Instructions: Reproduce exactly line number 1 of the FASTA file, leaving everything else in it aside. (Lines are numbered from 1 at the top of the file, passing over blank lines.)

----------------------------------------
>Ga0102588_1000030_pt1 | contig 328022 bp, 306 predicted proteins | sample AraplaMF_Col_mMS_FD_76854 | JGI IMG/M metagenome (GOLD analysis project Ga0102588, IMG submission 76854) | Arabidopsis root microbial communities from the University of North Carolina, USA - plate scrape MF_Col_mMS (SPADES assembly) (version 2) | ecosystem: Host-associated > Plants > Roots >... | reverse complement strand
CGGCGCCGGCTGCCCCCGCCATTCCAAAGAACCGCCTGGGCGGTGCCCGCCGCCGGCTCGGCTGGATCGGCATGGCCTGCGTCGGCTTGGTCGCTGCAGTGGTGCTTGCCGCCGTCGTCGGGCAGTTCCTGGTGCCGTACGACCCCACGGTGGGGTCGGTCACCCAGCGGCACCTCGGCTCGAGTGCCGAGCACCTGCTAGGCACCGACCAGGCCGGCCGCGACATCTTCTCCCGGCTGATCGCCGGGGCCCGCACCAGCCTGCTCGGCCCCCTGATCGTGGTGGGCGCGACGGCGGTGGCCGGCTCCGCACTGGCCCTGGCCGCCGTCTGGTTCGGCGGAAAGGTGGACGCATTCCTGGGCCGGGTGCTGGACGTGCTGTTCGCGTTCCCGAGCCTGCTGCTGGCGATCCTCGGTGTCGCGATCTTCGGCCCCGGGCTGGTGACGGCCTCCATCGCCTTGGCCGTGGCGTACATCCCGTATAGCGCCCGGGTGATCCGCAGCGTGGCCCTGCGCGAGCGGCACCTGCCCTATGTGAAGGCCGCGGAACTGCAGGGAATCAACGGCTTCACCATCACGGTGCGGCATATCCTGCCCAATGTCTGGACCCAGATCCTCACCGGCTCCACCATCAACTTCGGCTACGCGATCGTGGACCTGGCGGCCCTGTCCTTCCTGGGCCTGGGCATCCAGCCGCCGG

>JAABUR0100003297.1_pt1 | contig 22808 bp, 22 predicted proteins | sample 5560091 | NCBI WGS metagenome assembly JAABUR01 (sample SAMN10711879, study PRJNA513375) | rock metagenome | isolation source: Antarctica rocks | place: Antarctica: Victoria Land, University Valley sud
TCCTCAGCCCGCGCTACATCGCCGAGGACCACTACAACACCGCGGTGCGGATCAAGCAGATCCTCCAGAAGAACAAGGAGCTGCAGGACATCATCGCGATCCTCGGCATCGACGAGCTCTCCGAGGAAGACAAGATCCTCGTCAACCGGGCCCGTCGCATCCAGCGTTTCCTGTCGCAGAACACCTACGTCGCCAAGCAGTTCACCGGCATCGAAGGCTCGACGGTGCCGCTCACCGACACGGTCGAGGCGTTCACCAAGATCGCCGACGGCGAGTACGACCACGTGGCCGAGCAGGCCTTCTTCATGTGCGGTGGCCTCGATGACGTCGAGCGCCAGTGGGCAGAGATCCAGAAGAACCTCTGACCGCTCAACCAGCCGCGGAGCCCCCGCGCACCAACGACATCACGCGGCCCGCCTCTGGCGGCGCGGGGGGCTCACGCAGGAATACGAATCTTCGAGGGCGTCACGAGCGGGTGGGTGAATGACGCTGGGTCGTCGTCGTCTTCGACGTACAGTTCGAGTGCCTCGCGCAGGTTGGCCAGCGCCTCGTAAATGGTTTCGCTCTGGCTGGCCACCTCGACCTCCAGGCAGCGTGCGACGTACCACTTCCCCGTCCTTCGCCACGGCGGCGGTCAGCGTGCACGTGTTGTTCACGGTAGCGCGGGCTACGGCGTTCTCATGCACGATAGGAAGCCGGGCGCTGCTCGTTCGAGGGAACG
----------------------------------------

>Ga0102588_1000030_pt1 | contig 328022 bp, 306 predicted proteins | sample AraplaMF_Col_mMS_FD_76854 | JGI IMG/M metagenome (GOLD analysis project Ga0102588, IMG submission 76854) | Arabidopsis root microbial communities from the University of North Carolina, USA - plate scrape MF_Col_mMS (SPADES assembly) (version 2) | ecosystem: Host-associated > Plants > Roots >... | reverse complement strand